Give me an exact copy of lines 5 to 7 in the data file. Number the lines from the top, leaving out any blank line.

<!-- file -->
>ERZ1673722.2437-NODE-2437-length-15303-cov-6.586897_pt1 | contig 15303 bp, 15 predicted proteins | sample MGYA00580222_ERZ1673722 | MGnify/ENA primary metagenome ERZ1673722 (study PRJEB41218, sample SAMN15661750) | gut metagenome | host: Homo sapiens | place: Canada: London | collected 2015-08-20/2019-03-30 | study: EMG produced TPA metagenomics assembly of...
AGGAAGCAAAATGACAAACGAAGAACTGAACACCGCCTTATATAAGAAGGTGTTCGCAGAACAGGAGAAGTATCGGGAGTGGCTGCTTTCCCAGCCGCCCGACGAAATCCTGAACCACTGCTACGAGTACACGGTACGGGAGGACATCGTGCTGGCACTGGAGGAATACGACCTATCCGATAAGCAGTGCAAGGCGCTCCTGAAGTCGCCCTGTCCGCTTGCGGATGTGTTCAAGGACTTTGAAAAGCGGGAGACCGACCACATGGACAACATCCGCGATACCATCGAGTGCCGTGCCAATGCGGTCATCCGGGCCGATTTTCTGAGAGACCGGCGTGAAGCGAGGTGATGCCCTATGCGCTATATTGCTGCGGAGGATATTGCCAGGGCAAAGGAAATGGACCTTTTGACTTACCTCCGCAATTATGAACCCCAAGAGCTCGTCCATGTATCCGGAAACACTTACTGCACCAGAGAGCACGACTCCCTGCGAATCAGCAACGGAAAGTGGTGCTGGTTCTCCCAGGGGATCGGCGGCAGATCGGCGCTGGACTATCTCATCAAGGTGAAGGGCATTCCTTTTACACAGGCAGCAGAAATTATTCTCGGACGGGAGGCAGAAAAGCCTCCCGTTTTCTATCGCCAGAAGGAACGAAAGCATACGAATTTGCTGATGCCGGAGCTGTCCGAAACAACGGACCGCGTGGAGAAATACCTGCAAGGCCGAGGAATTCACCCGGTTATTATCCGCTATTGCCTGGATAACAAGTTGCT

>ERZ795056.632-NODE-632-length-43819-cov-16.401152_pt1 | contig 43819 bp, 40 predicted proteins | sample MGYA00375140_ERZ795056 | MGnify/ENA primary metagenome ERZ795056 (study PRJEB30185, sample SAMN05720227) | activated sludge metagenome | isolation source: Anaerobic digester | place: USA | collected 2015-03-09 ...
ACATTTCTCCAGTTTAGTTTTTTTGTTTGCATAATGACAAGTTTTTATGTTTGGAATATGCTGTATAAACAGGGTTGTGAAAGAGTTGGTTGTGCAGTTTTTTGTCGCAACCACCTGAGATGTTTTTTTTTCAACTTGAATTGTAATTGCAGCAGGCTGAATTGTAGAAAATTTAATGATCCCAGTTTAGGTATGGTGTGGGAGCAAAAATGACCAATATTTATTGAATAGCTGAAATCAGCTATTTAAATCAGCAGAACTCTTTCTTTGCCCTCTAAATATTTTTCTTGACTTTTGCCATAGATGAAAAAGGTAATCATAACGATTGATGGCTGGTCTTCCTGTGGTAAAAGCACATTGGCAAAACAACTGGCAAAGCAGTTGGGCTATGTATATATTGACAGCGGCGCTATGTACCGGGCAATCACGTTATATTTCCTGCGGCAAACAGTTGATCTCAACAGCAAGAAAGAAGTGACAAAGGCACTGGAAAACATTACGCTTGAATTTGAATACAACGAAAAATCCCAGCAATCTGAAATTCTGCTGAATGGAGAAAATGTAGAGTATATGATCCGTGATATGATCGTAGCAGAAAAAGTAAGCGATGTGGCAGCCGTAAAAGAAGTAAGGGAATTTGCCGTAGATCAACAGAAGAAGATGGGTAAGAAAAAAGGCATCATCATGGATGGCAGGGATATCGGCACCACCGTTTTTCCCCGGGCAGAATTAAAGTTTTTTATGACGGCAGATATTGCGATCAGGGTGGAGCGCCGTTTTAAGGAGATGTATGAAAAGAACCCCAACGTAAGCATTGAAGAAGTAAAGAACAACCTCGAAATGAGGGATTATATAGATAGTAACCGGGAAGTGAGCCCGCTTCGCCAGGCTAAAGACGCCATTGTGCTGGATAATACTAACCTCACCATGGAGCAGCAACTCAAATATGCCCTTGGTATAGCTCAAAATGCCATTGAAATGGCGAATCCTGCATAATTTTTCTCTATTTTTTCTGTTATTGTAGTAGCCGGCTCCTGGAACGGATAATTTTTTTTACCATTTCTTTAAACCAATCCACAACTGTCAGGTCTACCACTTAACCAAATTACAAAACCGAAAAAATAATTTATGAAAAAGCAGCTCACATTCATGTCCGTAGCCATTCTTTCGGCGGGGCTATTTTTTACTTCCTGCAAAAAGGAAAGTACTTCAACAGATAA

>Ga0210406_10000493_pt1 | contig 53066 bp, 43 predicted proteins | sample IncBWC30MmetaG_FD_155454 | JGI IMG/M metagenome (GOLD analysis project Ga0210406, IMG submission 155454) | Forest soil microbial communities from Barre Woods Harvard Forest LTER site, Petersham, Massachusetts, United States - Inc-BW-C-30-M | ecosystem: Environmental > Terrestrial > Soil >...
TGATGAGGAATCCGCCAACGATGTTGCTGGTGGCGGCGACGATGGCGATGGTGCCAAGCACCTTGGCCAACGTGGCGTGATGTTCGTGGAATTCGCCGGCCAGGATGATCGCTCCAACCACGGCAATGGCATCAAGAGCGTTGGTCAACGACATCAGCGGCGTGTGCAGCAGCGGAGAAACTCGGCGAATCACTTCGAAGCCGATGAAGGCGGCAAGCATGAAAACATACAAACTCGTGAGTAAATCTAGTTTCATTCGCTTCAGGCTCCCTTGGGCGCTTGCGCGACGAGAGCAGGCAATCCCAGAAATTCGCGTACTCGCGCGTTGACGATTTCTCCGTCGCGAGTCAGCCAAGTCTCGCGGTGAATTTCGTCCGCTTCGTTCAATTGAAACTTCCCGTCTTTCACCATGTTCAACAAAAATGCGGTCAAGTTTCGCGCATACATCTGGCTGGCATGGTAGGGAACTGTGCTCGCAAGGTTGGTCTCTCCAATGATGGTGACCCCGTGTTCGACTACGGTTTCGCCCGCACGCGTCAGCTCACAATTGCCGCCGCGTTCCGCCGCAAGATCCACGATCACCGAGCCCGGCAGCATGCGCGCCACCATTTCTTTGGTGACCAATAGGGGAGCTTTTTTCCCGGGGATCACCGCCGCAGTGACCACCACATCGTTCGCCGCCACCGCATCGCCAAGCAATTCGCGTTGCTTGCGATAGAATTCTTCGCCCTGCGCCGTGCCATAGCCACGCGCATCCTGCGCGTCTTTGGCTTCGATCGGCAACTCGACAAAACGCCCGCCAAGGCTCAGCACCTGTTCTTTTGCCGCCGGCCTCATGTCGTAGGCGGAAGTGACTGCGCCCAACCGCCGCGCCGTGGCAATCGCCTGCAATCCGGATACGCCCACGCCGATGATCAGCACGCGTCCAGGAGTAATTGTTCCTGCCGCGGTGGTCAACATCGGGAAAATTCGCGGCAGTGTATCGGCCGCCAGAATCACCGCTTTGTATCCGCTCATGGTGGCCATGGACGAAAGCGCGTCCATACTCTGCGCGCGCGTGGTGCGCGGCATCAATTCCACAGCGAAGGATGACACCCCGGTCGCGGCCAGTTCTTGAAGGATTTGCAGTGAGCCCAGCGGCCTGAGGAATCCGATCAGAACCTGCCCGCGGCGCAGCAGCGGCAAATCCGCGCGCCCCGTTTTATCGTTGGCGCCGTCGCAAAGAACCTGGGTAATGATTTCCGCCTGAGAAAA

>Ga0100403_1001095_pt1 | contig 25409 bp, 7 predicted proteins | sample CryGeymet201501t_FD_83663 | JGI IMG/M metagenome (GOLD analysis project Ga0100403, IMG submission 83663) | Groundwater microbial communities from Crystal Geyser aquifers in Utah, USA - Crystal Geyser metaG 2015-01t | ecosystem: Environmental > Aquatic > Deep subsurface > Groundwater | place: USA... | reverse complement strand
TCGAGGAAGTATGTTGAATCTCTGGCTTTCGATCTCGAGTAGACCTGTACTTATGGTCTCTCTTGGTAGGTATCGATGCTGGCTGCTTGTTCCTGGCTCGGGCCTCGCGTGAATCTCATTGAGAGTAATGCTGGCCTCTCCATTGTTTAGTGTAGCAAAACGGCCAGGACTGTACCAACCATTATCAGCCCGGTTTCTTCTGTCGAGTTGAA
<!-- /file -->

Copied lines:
>Ga0210406_10000493_pt1 | contig 53066 bp, 43 predicted proteins | sample IncBWC30MmetaG_FD_155454 | JGI IMG/M metagenome (GOLD analysis project Ga0210406, IMG submission 155454) | Forest soil microbial communities from Barre Woods Harvard Forest LTER site, Petersham, Massachusetts, United States - Inc-BW-C-30-M | ecosystem: Environmental > Terrestrial > Soil >...
TGATGAGGAATCCGCCAACGATGTTGCTGGTGGCGGCGACGATGGCGATGGTGCCAAGCACCTTGGCCAACGTGGCGTGATGTTCGTGGAATTCGCCGGCCAGGATGATCGCTCCAACCACGGCAATGGCATCAAGAGCGTTGGTCAACGACATCAGCGGCGTGTGCAGCAGCGGAGAAACTCGGCGAATCACTTCGAAGCCGATGAAGGCGGCAAGCATGAAAACATACAAACTCGTGAGTAAATCTAGTTTCATTCGCTTCAGGCTCCCTTGGGCGCTTGCGCGACGAGAGCAGGCAATCCCAGAAATTCGCGTACTCGCGCGTTGACGATTTCTCCGTCGCGAGTCAGCCAAGTCTCGCGGTGAATTTCGTCCGCTTCGTTCAATTGAAACTTCCCGTCTTTCACCATGTTCAACAAAAATGCGGTCAAGTTTCGCGCATACATCTGGCTGGCATGGTAGGGAACTGTGCTCGCAAGGTTGGTCTCTCCAATGATGGTGACCCCGTGTTCGACTACGGTTTCGCCCGCACGCGTCAGCTCACAATTGCCGCCGCGTTCCGCCGCAAGATCCACGATCACCGAGCCCGGCAGCATGCGCGCCACCATTTCTTTGGTGACCAATAGGGGAGCTTTTTTCCCGGGGATCACCGCCGCAGTGACCACCACATCGTTCGCCGCCACCGCATCGCCAAGCAATTCGCGTTGCTTGCGATAGAATTCTTCGCCCTGCGCCGTGCCATAGCCACGCGCATCCTGCGCGTCTTTGGCTTCGATCGGCAACTCGACAAAACGCCCGCCAAGGCTCAGCACCTGTTCTTTTGCCGCCGGCCTCATGTCGTAGGCGGAAGTGACTGCGCCCAACCGCCGCGCCGTGGCAATCGCCTGCAATCCGGATACGCCCACGCCGATGATCAGCACGCGTCCAGGAGTAATTGTTCCTGCCGCGGTGGTCAACATCGGGAAAATTCGCGGCAGTGTATCGGCCGCCAGAATCACCGCTTTGTATCCGCTCATGGTGGCCATGGACGAAAGCGCGTCCATACTCTGCGCGCGCGTGGTGCGCGGCATCAATTCCACAGCGAAGGATGACACCCCGGTCGCGGCCAGTTCTTGAAGGATTTGCAGTGAGCCCAGCGGCCTGAGGAATCCGATCAGAACCTGCCCGCGGCGCAGCAGCGGCAAATCCGCGCGCCCCGTTTTATCGTTGGCGCCGTCGCAAAGAACCTGGGTAATGATTTCCGCCTGAGAAAA

>Ga0100403_1001095_pt1 | contig 25409 bp, 7 predicted proteins | sample CryGeymet201501t_FD_83663 | JGI IMG/M metagenome (GOLD analysis project Ga0100403, IMG submission 83663) | Groundwater microbial communities from Crystal Geyser aquifers in Utah, USA - Crystal Geyser metaG 2015-01t | ecosystem: Environmental > Aquatic > Deep subsurface > Groundwater | place: USA... | reverse complement strand